My school has done a great job of keeping everyone safe and building a sense of normalcy in this dreadful time. Our community as a whole, however, still, with over 200,000 Americans dead, treats the virus as if it is non-existent. There are some, like me and my family, that do their part to help irradicate the coronavirus by staying at home and practicing social distancing. Most, though, at least in my state, hang out with their friends and eat at places unmasked. Thus, I strongly think that people unmasked, and not social distancing are the reason that COVID-19 has impacted my country in such a devastating way. Further, I do not feel that scaling events back up, in consideration of the current condition of my county, would be the best idea. Evidently, I also think that opening up indoor restaurants would cause a surge in cases. Lastly, it is the entire United States’ responsibility to work together and realize that this pandemic will keep taking from us unless support each other.

Returning to School: Sebastian, 15, Bellarmine College Preparatory, USA 
My name is Sebastian, I am 15 years old and attend Bellarmine College Preparatory. My experience on my “return” to school was not very challenging for me. The only thing that I found was how we entered the meetings for school, besides that everything else I just got used to. I find that many things have changed through online school. I find there to be a greater workload, a different schedule and different way of learning. All these things I found were very easy to adjust too. A lot of things have changed since school in person. A lot of things I never really thought of. As to my knowledge, I do not think that I will return to school in person and will be online for the whole year, which I am okay with. I believe that it is better safe than sorry. As a person who does not go out and party, I do not feel that much has changed through my life during the pandemic. The only thing that feels different is doing school online, and by now I am already used to. I have not noticed any major change in my life since the start of the pandemic.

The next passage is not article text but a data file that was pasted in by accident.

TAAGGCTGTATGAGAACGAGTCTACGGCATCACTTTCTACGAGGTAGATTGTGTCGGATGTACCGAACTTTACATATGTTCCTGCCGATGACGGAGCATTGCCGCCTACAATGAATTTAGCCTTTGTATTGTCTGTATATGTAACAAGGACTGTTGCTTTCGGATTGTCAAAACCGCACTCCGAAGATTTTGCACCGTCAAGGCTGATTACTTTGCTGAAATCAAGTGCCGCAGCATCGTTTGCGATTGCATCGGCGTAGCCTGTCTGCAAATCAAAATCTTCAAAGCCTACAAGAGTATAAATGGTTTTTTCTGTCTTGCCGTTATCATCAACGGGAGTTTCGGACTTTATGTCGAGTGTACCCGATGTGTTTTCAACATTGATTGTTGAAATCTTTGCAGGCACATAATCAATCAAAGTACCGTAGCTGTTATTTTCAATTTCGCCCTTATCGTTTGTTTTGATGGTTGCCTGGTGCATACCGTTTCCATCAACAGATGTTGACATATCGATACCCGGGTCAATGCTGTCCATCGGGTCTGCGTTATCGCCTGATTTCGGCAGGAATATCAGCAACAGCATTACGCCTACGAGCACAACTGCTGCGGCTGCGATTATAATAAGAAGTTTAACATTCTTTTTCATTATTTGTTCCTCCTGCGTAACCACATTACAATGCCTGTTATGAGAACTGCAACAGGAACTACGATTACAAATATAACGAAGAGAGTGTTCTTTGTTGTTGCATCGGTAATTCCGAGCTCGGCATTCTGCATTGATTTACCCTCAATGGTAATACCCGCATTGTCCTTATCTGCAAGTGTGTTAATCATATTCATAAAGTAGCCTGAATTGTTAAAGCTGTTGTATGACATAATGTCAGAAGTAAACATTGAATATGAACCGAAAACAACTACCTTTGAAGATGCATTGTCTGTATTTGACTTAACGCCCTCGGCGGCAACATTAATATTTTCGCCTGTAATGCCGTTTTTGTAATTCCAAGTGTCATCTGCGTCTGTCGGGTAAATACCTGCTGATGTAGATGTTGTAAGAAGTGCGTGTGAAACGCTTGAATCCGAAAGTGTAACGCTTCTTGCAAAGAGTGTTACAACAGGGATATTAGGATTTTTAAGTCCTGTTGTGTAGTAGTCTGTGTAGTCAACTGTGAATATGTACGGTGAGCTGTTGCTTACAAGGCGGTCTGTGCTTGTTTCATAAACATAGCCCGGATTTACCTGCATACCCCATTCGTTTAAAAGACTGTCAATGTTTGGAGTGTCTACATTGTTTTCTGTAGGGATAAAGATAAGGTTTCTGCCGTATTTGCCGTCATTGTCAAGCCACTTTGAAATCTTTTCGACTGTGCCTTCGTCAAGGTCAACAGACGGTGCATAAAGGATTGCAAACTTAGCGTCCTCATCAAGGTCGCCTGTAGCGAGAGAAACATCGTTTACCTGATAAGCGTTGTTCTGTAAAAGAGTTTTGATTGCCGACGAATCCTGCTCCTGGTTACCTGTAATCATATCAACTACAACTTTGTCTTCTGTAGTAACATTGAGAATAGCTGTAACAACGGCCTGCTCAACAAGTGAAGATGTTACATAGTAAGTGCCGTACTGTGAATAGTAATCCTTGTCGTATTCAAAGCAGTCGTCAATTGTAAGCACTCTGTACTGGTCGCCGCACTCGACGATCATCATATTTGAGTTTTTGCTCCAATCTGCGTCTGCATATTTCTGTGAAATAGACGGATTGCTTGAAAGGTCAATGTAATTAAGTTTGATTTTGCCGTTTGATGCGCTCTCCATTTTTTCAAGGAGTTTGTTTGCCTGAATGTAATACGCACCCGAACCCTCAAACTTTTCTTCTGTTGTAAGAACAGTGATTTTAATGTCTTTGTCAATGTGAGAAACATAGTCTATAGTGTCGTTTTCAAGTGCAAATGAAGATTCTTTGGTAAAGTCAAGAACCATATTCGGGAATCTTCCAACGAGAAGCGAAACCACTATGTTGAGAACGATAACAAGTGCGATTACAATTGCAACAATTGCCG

I believe that everyone should wear a mask in public places and do their best to social distance. This is a global pandemic and it affects everyone everywhere, and everyone should do their part in helping society to get things back to the way it was. I believe that everyone should do their part because everyone in society is affected. Many sources say that wearing a mask and social distancing plays a great effect in stopping the spread of Covid-19.

Returning to School: Will, 15, Bellarmine College Preparatory, USA